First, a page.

Can You Get Compensated for Slipping on Ice in Baltimore?

Slip and fall cases involving snowy or icy sidewalks are not impossible to win. However, they do present some unique legal challenges to plaintiffs in Maryland. There are two key defenses the defendant in these types of cases might raise: contributory negligence, and the assumption of risk. While similar, these are separate concepts which should not be confused with one another. In this article, our Baltimore slip and fall injury lawyers will explain what each of these concepts mean, and explore the critical elements of such defenses.

Contributory Negligence in Maryland Slip and Fall Lawsuits

Pure contributory negligence is uncommon in the U.S. Only a handful of states follow this doctrine, but Maryland happens to be among them.

Contributory negligence means that if an injury victim’s own negligence was partly to blame for the accident which occurred, the plaintiff will not be able to recover compensation – even if he or she was only 1% at fault. This stands in stark contrast to the more commonly-followed doctrine of comparative negligence, in which compensation awarded to the plaintiff may be reduced to reflect the plaintiff’s degree of fault for the accident.

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In a Maryland slip and fall lawsuit related to ice or snow, the defendant’s attorney may assert that the plaintiff failed to watch where they were walking, and should have noticed the snow/ice hazard which led to the fall.

Of course, these assertions are not always accurate. For instance, a person can easily slip and fall on ice or snow despite being fully aware of its presence, and taking precautions accordingly. However, this too can present an obstacle to recovery for the plaintiff, because if he or she was aware of the possible danger, the defense may claim that he or she assumed the risk – provided a few elements are in place.

The Assumption of Risk Defense

This concept holds that if a plaintiff knowingly and willingly exposes him- or herself to a dangerous condition or environment, then he or she has assumed the risk for injuries which might result.

Morgan State University v. Walker (2007) is a recent example. Plaintiff Pamela Walker sued MSU after falling in an icy parking lot following a visit to her daughter’s dormitory. The Circuit Court acknowledged MSU’s negligence, but determined that Walker assumed the risk because she was aware of the parking lot’s poor condition and chose to traverse it anyway.

The case was appealed to the Court of Special Appeals, which reversed the Circuit Court’s decision after determining that the jury should have decided on the voluntariness of Walker’s actions. However, the Court of Appeals of Maryland then reversed the Court of Special Appeals’ decision, affirming the original decision rendered by the Circuit Court. The Court of Appeals pointed out that Walker’s actions were voluntary, because Walker “had alternatives,” such as “turn[ing] her car around and go[ing] home or arrang[ing] an alternative plan by which to get her daughter money, instead of voluntarily proceeding [across the parking lot] in the face of danger.”

Ultimately, The Court of Appeals found the following:

“When [Walker] walked across the parking lot with knowledge that the lot was covered with ice and snow, she assumed the risk of her injuries… The voluntariness of the plaintiff’s conduct in an assumption of the risk analysis is measured by an objective standard. Because the uncontroverted evidence demonstrated that [Walker] knowingly and voluntarily walked across the icy parking lot, the Circuit Court correctly granted summary judgment in favor of MSU.”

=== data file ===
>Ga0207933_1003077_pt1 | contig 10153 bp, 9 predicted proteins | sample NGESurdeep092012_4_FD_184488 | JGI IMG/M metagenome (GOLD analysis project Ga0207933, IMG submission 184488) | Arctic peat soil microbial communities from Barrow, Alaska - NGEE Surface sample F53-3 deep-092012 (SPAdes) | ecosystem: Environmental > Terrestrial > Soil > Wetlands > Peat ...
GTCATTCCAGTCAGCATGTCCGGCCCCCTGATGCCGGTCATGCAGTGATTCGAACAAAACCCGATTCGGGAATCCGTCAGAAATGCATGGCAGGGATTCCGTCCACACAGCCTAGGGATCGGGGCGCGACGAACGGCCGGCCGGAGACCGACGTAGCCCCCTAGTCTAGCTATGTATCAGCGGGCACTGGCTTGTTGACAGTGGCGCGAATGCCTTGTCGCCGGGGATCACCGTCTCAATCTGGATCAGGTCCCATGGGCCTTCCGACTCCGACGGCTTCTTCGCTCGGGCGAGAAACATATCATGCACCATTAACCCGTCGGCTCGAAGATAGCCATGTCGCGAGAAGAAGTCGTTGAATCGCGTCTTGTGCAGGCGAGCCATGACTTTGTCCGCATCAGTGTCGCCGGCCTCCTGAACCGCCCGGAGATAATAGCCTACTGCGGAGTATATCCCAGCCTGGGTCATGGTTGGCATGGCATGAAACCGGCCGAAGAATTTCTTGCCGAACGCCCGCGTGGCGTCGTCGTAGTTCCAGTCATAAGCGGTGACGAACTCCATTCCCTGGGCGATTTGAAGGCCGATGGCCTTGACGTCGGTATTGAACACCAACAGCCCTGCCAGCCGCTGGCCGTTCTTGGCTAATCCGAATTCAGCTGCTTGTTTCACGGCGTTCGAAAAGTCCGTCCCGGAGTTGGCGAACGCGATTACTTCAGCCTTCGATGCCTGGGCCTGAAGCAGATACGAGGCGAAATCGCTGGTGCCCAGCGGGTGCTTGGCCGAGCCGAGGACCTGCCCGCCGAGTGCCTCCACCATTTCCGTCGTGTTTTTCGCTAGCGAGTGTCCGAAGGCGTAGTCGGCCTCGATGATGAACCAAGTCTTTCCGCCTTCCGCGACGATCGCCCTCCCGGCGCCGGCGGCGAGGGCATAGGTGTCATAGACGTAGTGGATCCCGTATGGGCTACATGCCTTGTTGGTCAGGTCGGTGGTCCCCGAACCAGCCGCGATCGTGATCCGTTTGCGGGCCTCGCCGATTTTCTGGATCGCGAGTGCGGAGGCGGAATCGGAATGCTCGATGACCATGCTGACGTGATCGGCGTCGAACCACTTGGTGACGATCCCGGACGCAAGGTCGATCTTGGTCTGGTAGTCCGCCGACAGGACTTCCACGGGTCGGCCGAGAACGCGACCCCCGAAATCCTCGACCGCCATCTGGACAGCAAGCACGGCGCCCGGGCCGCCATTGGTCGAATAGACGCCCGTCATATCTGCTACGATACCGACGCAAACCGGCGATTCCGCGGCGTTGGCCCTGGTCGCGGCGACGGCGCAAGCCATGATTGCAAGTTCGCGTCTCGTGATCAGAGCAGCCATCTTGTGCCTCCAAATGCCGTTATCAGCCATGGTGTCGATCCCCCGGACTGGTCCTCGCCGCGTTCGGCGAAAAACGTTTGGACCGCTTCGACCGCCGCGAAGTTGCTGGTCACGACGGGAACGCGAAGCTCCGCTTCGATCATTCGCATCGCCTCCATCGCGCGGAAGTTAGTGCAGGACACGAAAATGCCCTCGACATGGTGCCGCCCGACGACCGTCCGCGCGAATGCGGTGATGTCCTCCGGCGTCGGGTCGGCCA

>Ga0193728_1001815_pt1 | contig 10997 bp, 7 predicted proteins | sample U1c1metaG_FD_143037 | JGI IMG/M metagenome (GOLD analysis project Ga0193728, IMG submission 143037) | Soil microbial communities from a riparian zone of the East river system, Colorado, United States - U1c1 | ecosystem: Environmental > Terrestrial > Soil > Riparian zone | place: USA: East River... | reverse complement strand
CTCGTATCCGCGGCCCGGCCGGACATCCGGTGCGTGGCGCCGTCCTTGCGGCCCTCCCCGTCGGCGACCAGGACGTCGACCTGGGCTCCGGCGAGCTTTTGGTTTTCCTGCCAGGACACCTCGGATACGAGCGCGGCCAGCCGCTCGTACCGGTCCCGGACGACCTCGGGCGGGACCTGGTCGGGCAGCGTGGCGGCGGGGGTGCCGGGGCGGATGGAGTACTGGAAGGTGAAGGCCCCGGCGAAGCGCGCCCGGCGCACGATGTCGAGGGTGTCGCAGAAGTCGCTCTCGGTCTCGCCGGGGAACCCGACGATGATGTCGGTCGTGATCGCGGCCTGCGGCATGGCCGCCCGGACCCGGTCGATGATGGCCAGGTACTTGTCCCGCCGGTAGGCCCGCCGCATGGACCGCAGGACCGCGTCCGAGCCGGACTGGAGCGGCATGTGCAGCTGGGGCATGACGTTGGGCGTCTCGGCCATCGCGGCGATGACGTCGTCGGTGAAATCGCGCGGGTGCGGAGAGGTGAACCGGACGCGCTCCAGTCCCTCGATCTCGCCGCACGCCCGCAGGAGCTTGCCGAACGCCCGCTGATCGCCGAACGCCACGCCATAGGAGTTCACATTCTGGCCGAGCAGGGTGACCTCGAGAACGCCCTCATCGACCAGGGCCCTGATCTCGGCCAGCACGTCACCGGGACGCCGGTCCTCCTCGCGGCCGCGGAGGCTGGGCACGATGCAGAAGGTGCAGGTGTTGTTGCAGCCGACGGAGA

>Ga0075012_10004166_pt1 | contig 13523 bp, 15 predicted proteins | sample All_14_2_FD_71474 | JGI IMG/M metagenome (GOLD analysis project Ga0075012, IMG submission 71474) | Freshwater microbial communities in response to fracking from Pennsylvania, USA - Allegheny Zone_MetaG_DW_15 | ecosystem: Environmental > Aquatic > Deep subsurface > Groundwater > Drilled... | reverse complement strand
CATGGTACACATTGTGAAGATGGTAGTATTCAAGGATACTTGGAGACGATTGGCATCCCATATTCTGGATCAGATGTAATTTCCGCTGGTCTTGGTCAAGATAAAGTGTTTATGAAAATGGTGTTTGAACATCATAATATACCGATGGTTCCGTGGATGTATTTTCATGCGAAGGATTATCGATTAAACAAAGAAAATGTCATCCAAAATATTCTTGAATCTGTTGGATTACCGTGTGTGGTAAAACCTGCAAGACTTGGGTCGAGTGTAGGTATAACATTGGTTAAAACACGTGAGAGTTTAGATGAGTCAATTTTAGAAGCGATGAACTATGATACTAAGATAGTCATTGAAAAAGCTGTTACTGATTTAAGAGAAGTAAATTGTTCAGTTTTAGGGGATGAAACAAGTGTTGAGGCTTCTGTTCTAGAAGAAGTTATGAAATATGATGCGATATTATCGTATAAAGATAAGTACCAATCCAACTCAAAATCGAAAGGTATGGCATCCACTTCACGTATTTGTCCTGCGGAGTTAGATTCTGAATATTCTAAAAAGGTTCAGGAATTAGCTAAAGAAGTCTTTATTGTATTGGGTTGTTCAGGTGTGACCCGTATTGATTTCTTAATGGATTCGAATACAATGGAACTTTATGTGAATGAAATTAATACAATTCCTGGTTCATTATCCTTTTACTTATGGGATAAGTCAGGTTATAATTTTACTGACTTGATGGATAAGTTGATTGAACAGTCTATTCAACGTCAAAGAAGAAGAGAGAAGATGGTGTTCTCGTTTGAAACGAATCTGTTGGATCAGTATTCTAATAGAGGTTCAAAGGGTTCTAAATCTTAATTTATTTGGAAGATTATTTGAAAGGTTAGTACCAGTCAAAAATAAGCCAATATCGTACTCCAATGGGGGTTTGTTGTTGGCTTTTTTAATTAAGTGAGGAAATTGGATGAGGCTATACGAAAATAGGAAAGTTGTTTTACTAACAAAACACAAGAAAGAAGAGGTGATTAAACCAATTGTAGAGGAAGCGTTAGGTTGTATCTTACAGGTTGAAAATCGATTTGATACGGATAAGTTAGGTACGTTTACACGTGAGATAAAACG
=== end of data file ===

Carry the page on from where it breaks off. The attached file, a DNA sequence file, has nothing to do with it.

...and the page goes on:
The following year in Allen v. Marriott Worldwide Corporation (2008), in which plaintiff David Allen sued Marriott after slipping on black ice, Judge Robert M. Bell wrote that “when the plaintiff enters voluntarily into a… situation involving obvious danger, he may be taken to assume the risk, and to relieve the defendant of responsibility.” However, as Judge Bell then went on to add, “Such implied assumption of risk requires knowledge and appreciation of the risk, and a voluntary choice to encounter it.” Thus, the defendant must be able to prove the following three elements in order to successfully raise the assumption of risk defense:

  • The plaintiff was aware of the possible risks (“knowledge [of the risk]”).
  • The plaintiff understood the risks involved in the situation (“appreciation of the risk”).
  • The plaintiff voluntarily decided to enter the dangerous situation anyway, instead of pursuing a safer alternative (“voluntary choice to encounter it”).

If any of these elements are absent, it may be possible to defeat the assumption of risk defense. For example, a person who is leaving work to drive back home has no choice but to cross the company parking lot in order to reach their car, because staying in the office overnight simply isn’t an option.

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Hopefully, you will never have a serious fall caused by snow or ice – but if the worst does happen, the personal injury attorneys of Whitney LLP will be here to help you fight for maximum compensation. We have years of experience handling a wide variety of indoor and outdoor slip and fall cases, including accidental falls in bars, restaurants, malls, grocery stores, pools, apartment complexes, and parking lots. To set up a free and completely confidential legal consultation, call our law offices at (410) 583-8000.


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